Today Alberto Peruffo announced Sunday 11th May, at 13 local time as the first simultaneous ignition of red smokes as a protest action against the violation of human rights and Chinese repression in Tibet. Image courtesy of the Sad Smoky Mountains .
By the first ignition set for May 11, the project had grown into a mega event. More than 100 summits were involved including red flare climbers making a difficult ascent on Matterhorn.
Alberto moved, and we moved with him.
Red flares for freedom: climbers against Everest torch light fires around the world
Posted: May 08, 2008 01:05 am EDT
(MountEverest.net) The Olympic torch, in its final steps to the summit of Everest, is covered live on the torch website and by CNN, a stone's throw from a blacked out Lhasa.
After 50 years of occupation, characterized by systematic and gross abuse of human rights, the Chinese propaganda fire is burning hot on top of Tibet's sacred Mother Earth.
What we are watching
The Chinese occupation of Tibet has resulted in the death of over 1.2 million Tibetans (one-sixth of the population) between 1951 and 1979, and exile of some 80,000.
The Tibetan language, flag, culture and religion are since outlawed, and their spiritual leader is forced to live in exile. The country is invaded by Chinese colonialists, while the Tibetan population is still among the poorest in the world.
By 1959, there were a total of 6,259 monasteries and temples with about 592,558 resident monks and nuns in Tibet. By 1976 only eight monasteries and nunneries had escaped Chinese destructions.
China's aim remains for total elimination of Tibetan religion and culture through the implementation of China's "final solution" to the Tibetan problem: absorption of the Tibetans through sheer force of numbers.
The current state
The world journalists covering the final climb, accompanied by "beautiful Tibetan music," are there only in compliance with censorship imposed on their reporting.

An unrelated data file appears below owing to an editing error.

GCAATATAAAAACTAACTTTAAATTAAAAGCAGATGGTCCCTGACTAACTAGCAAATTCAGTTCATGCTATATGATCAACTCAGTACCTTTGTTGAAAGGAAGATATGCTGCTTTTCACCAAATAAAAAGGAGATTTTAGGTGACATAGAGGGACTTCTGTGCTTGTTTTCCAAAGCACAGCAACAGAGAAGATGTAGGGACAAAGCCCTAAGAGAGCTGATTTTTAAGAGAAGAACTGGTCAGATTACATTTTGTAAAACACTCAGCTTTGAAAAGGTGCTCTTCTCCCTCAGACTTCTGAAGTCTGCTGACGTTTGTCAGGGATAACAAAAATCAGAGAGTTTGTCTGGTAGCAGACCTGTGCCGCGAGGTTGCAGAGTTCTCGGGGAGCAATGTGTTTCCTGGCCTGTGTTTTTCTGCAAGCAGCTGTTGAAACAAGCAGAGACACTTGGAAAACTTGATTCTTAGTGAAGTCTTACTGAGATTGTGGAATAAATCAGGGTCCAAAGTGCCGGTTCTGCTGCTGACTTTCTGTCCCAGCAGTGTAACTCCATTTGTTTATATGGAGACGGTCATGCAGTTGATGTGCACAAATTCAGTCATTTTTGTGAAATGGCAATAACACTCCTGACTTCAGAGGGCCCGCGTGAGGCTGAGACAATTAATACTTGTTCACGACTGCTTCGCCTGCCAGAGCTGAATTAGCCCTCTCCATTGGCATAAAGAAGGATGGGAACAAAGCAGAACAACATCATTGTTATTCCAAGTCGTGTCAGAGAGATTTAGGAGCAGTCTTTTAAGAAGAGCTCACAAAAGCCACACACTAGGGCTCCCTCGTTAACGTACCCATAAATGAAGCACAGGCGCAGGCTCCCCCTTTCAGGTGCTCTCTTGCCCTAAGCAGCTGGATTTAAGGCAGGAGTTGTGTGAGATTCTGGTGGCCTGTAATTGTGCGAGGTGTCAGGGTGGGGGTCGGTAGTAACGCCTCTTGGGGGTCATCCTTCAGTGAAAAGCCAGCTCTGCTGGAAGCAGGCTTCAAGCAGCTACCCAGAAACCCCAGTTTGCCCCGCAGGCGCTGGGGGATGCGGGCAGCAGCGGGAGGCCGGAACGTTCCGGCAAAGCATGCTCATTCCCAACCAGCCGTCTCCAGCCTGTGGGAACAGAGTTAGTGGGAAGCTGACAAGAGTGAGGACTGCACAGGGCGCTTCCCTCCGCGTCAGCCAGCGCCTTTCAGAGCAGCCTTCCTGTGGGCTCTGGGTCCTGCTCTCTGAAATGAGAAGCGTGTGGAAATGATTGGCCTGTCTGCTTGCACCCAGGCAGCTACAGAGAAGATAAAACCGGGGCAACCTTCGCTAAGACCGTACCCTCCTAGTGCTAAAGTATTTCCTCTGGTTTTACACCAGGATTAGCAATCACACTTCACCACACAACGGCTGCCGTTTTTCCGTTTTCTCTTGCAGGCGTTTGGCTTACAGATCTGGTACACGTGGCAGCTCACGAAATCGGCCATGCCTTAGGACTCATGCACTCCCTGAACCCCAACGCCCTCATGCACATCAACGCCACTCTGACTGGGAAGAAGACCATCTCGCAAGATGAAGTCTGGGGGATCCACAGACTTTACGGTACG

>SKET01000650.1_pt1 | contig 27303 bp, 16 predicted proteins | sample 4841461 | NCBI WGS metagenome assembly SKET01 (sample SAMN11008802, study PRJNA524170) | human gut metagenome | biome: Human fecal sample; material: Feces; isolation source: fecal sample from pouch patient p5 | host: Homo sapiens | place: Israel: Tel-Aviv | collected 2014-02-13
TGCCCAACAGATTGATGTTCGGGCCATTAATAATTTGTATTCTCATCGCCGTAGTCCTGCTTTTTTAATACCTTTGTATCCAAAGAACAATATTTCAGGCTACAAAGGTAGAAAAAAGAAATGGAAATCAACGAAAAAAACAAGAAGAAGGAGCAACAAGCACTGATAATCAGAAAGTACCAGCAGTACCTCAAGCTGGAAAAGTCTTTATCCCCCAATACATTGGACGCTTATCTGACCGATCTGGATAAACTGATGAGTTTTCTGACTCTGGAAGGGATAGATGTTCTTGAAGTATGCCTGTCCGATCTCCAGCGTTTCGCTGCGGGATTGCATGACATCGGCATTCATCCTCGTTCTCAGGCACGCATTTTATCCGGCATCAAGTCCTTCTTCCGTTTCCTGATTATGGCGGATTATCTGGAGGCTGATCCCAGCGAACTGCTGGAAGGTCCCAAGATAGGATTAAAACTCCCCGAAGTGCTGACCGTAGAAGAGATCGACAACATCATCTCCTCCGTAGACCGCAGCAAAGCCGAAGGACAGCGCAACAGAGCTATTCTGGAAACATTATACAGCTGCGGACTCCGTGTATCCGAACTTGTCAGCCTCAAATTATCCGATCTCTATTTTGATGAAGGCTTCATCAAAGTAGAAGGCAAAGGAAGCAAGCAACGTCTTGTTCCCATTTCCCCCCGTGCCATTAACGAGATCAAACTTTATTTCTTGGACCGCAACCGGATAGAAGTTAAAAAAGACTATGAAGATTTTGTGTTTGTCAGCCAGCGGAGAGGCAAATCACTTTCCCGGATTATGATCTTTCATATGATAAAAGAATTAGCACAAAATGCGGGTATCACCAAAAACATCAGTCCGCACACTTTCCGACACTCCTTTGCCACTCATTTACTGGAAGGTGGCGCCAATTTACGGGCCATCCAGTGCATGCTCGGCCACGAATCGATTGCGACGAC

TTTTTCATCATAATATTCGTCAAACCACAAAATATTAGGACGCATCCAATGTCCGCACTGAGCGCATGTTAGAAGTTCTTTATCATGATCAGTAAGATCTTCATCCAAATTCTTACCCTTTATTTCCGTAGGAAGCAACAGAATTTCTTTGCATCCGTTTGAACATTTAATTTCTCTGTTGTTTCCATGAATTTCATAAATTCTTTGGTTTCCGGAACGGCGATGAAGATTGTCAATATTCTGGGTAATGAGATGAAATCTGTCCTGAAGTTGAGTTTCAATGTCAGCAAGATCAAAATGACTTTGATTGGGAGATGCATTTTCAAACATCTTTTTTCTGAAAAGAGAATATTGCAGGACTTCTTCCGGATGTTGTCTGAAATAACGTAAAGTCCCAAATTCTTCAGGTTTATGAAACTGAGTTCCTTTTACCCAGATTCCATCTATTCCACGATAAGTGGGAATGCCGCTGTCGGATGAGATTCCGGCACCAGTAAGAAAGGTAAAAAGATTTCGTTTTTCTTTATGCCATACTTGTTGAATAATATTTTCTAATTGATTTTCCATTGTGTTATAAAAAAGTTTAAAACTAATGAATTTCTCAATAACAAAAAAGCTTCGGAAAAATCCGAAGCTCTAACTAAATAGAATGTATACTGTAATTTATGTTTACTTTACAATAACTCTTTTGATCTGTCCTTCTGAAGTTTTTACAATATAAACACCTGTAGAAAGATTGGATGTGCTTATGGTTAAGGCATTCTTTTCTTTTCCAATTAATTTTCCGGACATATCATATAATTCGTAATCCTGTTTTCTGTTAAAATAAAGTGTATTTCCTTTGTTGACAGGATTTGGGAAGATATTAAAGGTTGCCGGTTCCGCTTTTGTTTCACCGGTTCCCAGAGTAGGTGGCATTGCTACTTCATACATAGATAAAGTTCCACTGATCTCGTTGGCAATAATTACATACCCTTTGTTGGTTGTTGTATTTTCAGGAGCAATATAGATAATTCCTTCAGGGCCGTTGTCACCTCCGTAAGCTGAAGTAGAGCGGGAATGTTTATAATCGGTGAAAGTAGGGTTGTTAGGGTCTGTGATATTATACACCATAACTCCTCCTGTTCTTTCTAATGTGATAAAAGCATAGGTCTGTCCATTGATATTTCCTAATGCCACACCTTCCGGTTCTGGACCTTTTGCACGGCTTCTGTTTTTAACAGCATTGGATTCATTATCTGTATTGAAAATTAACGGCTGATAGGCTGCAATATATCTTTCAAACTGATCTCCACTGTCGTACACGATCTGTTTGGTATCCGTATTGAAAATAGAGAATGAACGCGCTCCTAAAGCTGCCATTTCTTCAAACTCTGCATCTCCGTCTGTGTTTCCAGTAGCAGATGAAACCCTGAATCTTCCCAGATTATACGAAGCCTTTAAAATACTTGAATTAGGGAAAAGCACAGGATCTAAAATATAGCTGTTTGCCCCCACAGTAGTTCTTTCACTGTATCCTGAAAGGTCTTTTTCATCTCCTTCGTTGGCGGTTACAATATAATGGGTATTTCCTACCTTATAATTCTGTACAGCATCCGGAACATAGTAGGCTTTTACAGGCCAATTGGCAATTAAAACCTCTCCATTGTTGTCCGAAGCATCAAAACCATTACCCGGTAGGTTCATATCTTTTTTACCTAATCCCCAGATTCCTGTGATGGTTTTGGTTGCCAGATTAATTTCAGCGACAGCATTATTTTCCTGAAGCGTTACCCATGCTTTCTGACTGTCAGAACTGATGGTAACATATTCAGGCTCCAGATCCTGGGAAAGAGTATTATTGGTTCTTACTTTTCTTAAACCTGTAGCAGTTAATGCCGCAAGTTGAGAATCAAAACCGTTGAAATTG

On the other side of the mountain, snipers make sure international mountaineers don't climb up the Lhotse wall.
Lhasa is blacked out since desperate protests last month. Only yesterday, an email from an American reader arrived describing the situation there: "I just came back from the Indo-Tibet border. The conditions are horrid in Tibet. Thousands have been slaughtered."
Here are the links to the coverage of the Chinese Olympic torch summiting the crown of Tibet live before the world:
Live torch coverage at Beijing website
Live torch coverage at CNN website
Today Alberto Peruffo, of the global campaign Sad Smoky Mountains, announced Sunday 11th May, at 13 local time as the first simultaneous ignition of red smokes as a protest action against the violation of human rights and Chinese repression in Tibet.
More than 100 summits are now involved: during the last few days the Sad Smoky Mountains project was joined by summits such as North Table Mountain (Colorado, USA), Rittner Horn on Süd Tirol Alps, Corno Grande, Corno Piccolo and Pizzo Cefalone on Gran Sasso (Apeninnes), Nanos on Dinaric Alps (Slovenia), Mount Giovo and Rondiniano (Modena Apeninnes), Puy de Manse (France) and also historically important summits such as Col Moschin and Summano (near Vicenza and Asiago) where a large number of soldiers died during World War I.
Read the press release on the SadSmokyMountains website and join the project.
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